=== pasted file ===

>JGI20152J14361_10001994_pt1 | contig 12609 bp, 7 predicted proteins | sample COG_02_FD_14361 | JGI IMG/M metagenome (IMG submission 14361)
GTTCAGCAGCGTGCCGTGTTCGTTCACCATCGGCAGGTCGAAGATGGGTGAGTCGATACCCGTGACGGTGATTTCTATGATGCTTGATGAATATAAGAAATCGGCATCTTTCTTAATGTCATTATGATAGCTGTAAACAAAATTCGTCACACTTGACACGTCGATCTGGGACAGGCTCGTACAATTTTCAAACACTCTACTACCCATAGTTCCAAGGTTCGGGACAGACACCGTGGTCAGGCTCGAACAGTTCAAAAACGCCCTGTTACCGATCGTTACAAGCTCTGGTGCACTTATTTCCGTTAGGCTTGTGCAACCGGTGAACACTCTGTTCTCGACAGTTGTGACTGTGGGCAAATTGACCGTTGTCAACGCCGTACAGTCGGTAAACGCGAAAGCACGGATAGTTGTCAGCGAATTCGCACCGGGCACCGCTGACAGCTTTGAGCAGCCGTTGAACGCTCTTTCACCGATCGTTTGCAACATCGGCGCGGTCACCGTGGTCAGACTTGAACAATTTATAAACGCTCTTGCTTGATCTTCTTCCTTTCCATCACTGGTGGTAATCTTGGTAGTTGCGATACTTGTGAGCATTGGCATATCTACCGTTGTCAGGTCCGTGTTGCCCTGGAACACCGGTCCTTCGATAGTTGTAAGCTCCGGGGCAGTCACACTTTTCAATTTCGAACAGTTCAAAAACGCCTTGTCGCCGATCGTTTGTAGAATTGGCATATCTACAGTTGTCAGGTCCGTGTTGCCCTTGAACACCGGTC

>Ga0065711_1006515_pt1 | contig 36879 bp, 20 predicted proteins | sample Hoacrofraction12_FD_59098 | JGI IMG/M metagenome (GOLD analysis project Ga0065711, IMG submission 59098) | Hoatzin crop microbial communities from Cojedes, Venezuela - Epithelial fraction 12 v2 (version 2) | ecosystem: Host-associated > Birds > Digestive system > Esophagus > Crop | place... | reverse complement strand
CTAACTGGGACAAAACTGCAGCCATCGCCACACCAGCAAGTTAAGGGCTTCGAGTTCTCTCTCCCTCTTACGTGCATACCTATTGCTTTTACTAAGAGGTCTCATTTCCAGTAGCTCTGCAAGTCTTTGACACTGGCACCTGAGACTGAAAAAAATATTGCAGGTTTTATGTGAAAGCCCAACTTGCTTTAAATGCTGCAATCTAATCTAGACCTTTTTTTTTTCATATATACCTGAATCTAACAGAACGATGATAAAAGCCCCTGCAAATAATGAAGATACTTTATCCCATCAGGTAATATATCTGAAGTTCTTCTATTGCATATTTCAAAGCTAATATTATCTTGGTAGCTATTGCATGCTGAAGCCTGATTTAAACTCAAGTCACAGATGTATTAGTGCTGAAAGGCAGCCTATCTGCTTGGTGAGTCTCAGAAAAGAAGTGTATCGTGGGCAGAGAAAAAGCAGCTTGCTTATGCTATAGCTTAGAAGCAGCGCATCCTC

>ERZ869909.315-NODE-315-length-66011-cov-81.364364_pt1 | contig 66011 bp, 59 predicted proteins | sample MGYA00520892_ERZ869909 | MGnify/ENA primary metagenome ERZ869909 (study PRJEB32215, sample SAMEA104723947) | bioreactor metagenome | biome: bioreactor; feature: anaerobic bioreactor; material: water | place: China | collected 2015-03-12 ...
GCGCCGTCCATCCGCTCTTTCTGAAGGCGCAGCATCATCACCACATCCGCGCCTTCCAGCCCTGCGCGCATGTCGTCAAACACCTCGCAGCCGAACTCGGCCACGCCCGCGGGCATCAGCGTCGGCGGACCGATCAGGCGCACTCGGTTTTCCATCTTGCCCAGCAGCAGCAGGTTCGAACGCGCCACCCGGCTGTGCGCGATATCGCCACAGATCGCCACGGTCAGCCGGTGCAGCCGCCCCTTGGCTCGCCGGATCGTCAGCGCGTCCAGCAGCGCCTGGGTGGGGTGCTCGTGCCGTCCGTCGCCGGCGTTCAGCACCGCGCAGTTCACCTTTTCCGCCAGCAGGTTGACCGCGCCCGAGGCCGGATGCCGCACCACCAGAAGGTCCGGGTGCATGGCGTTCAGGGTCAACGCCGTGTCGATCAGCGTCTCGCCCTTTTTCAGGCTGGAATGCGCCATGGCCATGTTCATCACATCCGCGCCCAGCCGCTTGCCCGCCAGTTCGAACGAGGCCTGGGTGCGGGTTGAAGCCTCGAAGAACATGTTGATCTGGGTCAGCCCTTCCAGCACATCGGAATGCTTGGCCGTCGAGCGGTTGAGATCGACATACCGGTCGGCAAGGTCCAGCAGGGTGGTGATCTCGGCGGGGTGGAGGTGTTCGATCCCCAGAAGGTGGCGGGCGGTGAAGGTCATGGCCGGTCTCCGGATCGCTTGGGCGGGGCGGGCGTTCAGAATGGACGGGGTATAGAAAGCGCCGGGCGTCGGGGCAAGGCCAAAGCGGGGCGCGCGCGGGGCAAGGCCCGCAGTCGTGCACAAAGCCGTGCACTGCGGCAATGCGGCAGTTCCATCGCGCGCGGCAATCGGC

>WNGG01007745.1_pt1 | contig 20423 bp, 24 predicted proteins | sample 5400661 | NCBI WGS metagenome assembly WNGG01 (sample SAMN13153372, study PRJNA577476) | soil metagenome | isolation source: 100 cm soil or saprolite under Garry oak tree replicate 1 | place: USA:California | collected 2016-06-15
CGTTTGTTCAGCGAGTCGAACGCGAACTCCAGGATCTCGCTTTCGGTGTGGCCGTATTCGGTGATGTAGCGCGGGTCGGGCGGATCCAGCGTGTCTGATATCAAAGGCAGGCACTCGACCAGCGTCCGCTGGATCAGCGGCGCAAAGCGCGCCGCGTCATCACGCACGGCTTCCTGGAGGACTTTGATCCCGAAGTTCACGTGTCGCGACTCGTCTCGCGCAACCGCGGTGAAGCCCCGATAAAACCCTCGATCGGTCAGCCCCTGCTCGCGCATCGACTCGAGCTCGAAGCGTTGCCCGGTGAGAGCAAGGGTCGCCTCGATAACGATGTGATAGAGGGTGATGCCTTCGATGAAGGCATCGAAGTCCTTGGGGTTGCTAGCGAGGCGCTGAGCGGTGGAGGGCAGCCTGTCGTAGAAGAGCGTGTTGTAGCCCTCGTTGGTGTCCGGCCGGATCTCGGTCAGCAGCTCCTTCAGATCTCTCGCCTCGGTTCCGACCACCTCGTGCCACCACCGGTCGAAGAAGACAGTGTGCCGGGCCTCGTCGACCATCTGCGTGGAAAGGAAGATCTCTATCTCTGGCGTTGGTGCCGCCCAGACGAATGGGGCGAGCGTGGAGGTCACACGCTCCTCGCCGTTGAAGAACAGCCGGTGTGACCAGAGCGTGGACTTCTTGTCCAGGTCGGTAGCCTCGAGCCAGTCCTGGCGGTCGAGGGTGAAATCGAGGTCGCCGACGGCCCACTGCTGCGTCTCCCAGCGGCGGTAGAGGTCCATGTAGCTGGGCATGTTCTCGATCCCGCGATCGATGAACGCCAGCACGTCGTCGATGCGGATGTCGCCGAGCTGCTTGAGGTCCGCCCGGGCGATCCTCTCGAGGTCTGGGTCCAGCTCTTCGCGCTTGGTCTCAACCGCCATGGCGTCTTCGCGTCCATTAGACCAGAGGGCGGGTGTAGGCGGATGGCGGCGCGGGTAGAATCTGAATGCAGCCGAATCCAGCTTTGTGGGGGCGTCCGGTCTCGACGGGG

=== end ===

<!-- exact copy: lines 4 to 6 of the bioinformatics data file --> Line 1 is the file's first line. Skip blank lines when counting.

CTAACTGGGACAAAACTGCAGCCATCGCCACACCAGCAAGTTAAGGGCTTCGAGTTCTCTCTCCCTCTTACGTGCATACCTATTGCTTTTACTAAGAGGTCTCATTTCCAGTAGCTCTGCAAGTCTTTGACACTGGCACCTGAGACTGAAAAAAATATTGCAGGTTTTATGTGAAAGCCCAACTTGCTTTAAATGCTGCAATCTAATCTAGACCTTTTTTTTTTCATATATACCTGAATCTAACAGAACGATGATAAAAGCCCCTGCAAATAATGAAGATACTTTATCCCATCAGGTAATATATCTGAAGTTCTTCTATTGCATATTTCAAAGCTAATATTATCTTGGTAGCTATTGCATGCTGAAGCCTGATTTAAACTCAAGTCACAGATGTATTAGTGCTGAAAGGCAGCCTATCTGCTTGGTGAGTCTCAGAAAAGAAGTGTATCGTGGGCAGAGAAAAAGCAGCTTGCTTATGCTATAGCTTAGAAGCAGCGCATCCTC

>ERZ869909.315-NODE-315-length-66011-cov-81.364364_pt1 | contig 66011 bp, 59 predicted proteins | sample MGYA00520892_ERZ869909 | MGnify/ENA primary metagenome ERZ869909 (study PRJEB32215, sample SAMEA104723947) | bioreactor metagenome | biome: bioreactor; feature: anaerobic bioreactor; material: water | place: China | collected 2015-03-12 ...
GCGCCGTCCATCCGCTCTTTCTGAAGGCGCAGCATCATCACCACATCCGCGCCTTCCAGCCCTGCGCGCATGTCGTCAAACACCTCGCAGCCGAACTCGGCCACGCCCGCGGGCATCAGCGTCGGCGGACCGATCAGGCGCACTCGGTTTTCCATCTTGCCCAGCAGCAGCAGGTTCGAACGCGCCACCCGGCTGTGCGCGATATCGCCACAGATCGCCACGGTCAGCCGGTGCAGCCGCCCCTTGGCTCGCCGGATCGTCAGCGCGTCCAGCAGCGCCTGGGTGGGGTGCTCGTGCCGTCCGTCGCCGGCGTTCAGCACCGCGCAGTTCACCTTTTCCGCCAGCAGGTTGACCGCGCCCGAGGCCGGATGCCGCACCACCAGAAGGTCCGGGTGCATGGCGTTCAGGGTCAACGCCGTGTCGATCAGCGTCTCGCCCTTTTTCAGGCTGGAATGCGCCATGGCCATGTTCATCACATCCGCGCCCAGCCGCTTGCCCGCCAGTTCGAACGAGGCCTGGGTGCGGGTTGAAGCCTCGAAGAACATGTTGATCTGGGTCAGCCCTTCCAGCACATCGGAATGCTTGGCCGTCGAGCGGTTGAGATCGACATACCGGTCGGCAAGGTCCAGCAGGGTGGTGATCTCGGCGGGGTGGAGGTGTTCGATCCCCAGAAGGTGGCGGGCGGTGAAGGTCATGGCCGGTCTCCGGATCGCTTGGGCGGGGCGGGCGTTCAGAATGGACGGGGTATAGAAAGCGCCGGGCGTCGGGGCAAGGCCAAAGCGGGGCGCGCGCGGGGCAAGGCCCGCAGTCGTGCACAAAGCCGTGCACTGCGGCAATGCGGCAGTTCCATCGCGCGCGGCAATCGGC